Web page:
Smart E-Bike Electric Assisted Bicycle – Short Test
From the makers of the Smart Car comes the E-Bike.
They call it a bike, but in reality it is laughter delivery device.
The first laugh may come when you find that this machine will cost you £2495. For a pedal bike. Yes. A bicycle. No, really.
Actually that is not as silly as it sounds. It is still silly, but it can be justified. Top spec racing bikes cost three times more, Tidy BMX’s from the 80’s cost this much, half decent downhill mountain bikes cost this much, and none of them will help you up a hill.
More laughter will come when you throw a leg over and ride. Push the pedals and it is almost like falling as the motor doubles your efforts and you head forward with much more progress than you expected.
As a frequent pleasure rider myself I looked forward to the test, and on a day with wind speeds in the 20’s I would not have relished a bike with the usual power source (Me). On the Smart riding in to the wind is pretty much as easy as riding with it. I am certain that people would cycle a heck of a lot more if it were always thus.
Apart from the cost of course, there is the reduced exercise benefit argument. For sure you don’t have to work as hard on the E-Bike as a standard bike, but you still have to put some effort in, and you will probably do it far more often too. Surely it is better to do some exercise rather than none.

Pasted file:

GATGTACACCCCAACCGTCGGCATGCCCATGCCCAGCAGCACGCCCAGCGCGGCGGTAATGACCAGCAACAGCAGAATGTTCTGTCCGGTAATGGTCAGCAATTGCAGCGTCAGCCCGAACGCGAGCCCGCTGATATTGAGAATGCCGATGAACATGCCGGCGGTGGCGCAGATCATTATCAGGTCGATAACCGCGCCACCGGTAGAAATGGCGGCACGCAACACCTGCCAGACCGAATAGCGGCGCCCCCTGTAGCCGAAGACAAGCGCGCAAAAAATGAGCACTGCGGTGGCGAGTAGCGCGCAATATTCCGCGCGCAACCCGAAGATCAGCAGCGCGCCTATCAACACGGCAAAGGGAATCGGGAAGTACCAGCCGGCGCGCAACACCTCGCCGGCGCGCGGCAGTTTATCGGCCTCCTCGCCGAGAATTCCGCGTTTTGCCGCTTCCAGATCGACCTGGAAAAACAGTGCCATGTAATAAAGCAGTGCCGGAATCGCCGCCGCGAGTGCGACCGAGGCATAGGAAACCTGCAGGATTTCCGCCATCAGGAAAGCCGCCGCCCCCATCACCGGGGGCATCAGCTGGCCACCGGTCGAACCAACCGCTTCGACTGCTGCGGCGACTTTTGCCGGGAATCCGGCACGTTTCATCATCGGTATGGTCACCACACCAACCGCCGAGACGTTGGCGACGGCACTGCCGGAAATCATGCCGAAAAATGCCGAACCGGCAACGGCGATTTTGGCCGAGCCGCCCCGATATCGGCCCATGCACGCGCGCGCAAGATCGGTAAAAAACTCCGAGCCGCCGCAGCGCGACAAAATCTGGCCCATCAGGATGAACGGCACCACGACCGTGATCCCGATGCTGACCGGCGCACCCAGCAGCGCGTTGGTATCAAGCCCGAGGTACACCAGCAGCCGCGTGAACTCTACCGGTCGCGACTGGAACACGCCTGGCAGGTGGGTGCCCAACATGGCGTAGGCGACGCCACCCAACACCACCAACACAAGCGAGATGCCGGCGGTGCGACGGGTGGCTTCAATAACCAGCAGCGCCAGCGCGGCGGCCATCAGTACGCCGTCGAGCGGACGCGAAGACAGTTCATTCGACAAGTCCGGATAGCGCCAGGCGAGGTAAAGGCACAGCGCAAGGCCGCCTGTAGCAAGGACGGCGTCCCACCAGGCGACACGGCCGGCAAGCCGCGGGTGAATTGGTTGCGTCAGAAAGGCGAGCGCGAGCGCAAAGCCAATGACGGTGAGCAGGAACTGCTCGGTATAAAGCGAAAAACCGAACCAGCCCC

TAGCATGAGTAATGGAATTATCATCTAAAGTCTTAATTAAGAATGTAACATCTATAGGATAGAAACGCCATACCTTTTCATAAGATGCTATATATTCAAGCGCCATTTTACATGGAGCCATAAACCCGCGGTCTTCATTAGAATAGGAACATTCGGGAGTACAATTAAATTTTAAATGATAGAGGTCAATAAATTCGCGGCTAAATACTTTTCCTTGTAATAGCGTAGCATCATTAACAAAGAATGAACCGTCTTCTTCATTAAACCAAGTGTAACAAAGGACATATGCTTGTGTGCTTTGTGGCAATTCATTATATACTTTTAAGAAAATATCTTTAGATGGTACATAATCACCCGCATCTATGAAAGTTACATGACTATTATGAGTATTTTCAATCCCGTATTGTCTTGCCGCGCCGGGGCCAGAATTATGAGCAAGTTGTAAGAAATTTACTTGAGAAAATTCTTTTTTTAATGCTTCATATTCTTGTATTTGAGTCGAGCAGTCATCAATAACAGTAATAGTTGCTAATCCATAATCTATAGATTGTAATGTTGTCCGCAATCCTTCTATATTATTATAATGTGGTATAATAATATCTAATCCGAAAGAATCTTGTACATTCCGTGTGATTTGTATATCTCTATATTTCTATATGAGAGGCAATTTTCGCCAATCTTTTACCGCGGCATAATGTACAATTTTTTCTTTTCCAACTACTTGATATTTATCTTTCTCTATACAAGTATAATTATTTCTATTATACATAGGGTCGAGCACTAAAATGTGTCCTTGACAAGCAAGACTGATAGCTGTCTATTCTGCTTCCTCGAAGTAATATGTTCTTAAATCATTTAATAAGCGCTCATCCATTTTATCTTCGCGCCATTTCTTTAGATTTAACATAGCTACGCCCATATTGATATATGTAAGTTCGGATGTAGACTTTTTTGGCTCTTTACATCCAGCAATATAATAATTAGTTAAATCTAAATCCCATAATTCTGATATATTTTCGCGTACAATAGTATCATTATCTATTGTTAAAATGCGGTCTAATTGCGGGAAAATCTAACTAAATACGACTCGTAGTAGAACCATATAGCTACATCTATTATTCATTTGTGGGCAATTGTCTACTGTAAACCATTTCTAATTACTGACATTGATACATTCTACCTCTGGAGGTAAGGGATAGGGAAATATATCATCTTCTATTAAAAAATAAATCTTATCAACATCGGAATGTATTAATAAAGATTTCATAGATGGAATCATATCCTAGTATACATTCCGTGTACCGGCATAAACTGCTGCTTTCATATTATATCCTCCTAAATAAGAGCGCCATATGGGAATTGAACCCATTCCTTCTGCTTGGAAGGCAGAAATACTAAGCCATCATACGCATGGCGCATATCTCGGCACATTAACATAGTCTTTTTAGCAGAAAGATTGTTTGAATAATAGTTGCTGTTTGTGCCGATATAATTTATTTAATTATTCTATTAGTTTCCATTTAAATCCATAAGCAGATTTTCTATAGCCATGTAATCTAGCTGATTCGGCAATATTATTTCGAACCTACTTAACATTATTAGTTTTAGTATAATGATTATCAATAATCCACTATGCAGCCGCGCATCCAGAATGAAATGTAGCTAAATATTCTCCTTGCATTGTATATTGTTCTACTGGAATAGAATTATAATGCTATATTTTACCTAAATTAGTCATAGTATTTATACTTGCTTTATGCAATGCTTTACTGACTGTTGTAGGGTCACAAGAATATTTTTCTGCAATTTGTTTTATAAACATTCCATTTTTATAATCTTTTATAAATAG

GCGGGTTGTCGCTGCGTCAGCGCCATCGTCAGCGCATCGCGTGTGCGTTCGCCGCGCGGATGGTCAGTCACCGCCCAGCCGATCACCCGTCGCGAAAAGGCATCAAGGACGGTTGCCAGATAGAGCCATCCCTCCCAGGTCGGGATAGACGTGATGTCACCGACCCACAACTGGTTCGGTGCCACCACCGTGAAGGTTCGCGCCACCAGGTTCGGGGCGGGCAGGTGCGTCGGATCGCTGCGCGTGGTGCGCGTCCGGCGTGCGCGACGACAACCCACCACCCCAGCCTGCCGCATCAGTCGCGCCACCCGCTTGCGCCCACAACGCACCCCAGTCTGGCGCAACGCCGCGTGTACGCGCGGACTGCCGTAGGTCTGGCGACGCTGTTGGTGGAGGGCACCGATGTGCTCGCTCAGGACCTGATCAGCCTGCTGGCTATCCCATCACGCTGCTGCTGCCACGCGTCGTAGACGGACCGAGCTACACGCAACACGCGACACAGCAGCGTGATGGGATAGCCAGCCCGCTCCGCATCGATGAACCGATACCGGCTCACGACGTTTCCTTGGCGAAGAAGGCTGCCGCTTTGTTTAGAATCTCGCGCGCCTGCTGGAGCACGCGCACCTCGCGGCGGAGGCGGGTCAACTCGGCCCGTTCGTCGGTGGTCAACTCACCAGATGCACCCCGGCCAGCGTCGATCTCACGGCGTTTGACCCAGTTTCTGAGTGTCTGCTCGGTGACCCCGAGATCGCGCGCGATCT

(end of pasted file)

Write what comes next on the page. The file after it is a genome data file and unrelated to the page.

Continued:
The bike itself is beautifully sculpted from hydroformed aluminium and weighs in at less than 30Kg. Too many electric bikes are brutally heavy and offensive on the eye.
Handling is as good as an urban commuter should be. It is rock solid and free of twitchyness – very important when riding around town as you can look around without wobbling into buses. Magura hydraulic disc brakes will stop you effortlessly too and in great control – they even feature energy recuperation. It really is a very well sorted and natural ride.
The battery will give over 60 miles of assistance up to 15mph to comply with UK law, and benefits from the aforementioned regeneration under braking and coasting. It recharges from flat to full in 5 hours; 20% to 80% in one hour.
I am impressed with every aspect of this bike, but while I still can I’ll push my own pedals. When I cant it is good to know I’ll still be able to ride though.
words and pics – Mark Wolens